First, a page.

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Statin switching 'boosts CVD risks by 30%'

By Mark Pownall

A new pharmaceutical company study has reopened the row over statin switching after claiming the move substantially increases the risk of death or cardiovascular events.

Moving patients from atorvastatin to simvastatin raised the risk of death or major CVD events by 30%, according to the analysis, conducted by Pfizer researchers and presented at the European Society of Cardiology conference in Vienna.

Researchers examined data from a primary care database of 4.77 million patients, including 2,511 patients who had been switched, and compared the switch patients with 9,009 unswitched controls who continued to receive atorvastatin.

But the analysis found significant increases of 43% in major cardiovascular events and 114% in stroke, as well as non-significant increases of about 30% in myocardial infarction and revascularisation.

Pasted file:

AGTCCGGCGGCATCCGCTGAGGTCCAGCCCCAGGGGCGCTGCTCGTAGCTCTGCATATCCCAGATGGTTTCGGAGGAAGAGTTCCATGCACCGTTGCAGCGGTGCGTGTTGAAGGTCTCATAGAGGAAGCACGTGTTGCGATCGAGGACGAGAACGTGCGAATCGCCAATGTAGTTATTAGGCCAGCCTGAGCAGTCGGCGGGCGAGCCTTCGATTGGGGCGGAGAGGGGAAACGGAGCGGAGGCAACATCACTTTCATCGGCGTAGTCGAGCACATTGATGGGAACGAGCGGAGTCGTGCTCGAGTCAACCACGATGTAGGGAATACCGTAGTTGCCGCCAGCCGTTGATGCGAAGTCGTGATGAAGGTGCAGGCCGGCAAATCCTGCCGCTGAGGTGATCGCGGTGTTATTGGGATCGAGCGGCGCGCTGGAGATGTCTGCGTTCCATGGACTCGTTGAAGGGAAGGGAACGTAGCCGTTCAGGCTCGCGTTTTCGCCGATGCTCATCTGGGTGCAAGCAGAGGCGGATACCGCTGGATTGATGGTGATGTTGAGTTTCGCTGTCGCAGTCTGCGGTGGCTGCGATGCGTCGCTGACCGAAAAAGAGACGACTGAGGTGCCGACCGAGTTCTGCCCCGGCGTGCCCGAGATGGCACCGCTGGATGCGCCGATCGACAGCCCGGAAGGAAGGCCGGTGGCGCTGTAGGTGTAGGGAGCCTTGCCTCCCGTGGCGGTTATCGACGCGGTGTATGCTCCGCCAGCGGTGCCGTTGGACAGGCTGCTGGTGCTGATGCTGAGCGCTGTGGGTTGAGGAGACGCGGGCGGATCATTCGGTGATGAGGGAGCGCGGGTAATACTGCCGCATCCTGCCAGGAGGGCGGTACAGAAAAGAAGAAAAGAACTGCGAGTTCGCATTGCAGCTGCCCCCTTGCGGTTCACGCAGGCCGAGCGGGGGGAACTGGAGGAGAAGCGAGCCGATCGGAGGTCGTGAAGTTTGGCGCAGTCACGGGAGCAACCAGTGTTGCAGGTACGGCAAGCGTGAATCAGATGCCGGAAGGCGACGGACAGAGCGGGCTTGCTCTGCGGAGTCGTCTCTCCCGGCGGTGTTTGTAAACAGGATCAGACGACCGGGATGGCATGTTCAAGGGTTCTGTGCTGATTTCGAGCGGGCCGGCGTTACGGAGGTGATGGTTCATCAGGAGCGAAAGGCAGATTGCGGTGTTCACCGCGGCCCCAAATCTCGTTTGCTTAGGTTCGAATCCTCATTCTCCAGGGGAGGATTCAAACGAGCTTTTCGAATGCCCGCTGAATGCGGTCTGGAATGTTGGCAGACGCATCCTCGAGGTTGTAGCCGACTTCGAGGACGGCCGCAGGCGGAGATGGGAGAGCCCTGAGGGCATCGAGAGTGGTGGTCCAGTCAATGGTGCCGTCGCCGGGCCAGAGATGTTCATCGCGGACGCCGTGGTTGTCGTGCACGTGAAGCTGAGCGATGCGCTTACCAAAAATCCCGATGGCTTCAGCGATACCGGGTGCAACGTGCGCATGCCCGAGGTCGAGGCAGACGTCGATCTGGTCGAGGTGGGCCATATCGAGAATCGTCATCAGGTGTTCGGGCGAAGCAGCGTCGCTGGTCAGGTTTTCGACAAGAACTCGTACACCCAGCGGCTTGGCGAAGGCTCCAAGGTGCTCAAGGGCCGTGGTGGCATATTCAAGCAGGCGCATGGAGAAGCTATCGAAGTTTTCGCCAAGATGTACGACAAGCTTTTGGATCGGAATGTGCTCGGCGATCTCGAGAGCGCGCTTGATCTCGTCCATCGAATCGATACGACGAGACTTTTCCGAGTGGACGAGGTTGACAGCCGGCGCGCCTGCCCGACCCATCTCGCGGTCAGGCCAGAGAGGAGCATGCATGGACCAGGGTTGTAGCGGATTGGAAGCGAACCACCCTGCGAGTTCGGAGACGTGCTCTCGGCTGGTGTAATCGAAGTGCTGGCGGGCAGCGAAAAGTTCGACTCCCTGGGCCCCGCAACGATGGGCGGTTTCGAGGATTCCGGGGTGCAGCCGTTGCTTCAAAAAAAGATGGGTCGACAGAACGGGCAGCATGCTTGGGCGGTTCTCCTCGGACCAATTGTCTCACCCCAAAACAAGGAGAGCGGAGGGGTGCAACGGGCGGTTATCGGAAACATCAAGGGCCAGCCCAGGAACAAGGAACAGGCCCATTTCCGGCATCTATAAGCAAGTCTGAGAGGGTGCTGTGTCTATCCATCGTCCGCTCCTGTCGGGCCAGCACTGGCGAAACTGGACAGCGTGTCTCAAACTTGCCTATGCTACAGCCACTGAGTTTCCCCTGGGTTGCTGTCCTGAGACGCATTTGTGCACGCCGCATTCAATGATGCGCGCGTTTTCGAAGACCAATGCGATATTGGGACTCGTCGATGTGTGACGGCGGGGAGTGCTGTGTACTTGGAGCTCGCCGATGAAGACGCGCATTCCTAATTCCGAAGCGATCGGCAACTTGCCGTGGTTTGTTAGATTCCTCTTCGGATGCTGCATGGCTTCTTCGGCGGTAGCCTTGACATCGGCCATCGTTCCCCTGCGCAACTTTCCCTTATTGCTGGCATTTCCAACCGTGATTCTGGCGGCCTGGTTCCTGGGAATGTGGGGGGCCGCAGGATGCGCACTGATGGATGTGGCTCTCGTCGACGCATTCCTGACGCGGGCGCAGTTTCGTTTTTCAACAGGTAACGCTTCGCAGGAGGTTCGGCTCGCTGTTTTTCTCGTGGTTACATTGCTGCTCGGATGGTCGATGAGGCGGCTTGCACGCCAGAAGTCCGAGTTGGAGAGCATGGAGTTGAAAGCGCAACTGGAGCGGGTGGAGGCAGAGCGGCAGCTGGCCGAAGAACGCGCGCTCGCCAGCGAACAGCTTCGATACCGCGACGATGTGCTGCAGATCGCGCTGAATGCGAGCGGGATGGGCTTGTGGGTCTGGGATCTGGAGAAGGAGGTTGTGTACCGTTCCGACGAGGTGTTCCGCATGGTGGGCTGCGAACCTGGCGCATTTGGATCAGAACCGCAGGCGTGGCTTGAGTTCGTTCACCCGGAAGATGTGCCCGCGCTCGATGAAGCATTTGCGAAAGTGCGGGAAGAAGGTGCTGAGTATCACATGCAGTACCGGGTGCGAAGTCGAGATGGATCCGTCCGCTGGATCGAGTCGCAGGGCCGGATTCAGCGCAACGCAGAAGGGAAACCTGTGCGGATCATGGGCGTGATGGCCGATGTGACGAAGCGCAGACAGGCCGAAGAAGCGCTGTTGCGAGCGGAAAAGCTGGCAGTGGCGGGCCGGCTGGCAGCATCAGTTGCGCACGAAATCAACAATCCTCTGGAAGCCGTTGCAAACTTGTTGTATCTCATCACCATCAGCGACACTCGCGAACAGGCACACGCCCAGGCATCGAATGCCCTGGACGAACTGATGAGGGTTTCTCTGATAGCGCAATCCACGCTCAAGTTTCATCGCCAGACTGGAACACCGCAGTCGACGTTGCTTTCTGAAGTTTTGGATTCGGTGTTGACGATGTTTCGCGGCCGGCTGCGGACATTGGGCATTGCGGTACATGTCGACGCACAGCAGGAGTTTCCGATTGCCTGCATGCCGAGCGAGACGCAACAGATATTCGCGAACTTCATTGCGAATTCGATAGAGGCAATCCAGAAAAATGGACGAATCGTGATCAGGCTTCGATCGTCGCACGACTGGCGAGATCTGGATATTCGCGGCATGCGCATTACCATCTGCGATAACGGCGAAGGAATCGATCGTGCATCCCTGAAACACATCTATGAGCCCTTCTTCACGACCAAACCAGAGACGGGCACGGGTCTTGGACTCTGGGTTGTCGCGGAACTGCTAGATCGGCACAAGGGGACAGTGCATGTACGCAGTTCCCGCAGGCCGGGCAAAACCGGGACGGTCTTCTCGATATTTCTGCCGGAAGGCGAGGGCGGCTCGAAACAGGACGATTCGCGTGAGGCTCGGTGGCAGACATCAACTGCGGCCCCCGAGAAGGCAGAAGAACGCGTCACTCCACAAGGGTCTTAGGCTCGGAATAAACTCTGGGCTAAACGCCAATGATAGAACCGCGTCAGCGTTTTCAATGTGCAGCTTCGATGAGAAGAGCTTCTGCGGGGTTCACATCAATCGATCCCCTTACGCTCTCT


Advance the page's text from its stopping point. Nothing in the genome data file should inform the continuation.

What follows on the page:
Dr Berkeley Phillips, cardiovascular category medical manager at Pfizer UK and one of the researchers, said: ‘This study provides further evidence that patients should be switched only on a case by case basis, and raises questions against switching as a matter of policy.'

A previous hospital audit comparing periods before and after switching found mortality was 5% in patients on atorvastatin but 14% with simvastatin – but its methodology was criticised.

Staines GP Dr John Pittard, a member of the Primary Care Cardiovascular Society said: ‘The problem with switching is that it is usually done in a wholesale mechanistic way, and patients are treated in a one size fits all fashion.'

But Gillingham GP Dr Rubin Minhas, cardiovascular lead to Medway PCT said: ‘This is a poor quality study susceptible to confounding and bias selection. Switching between equivalent doses of statins is safe, effective and an efficient use of scarce resources.'

Dr John Pittard Pittard quote

The problem with switching is that it is usually done in a wholesale mechanistic way

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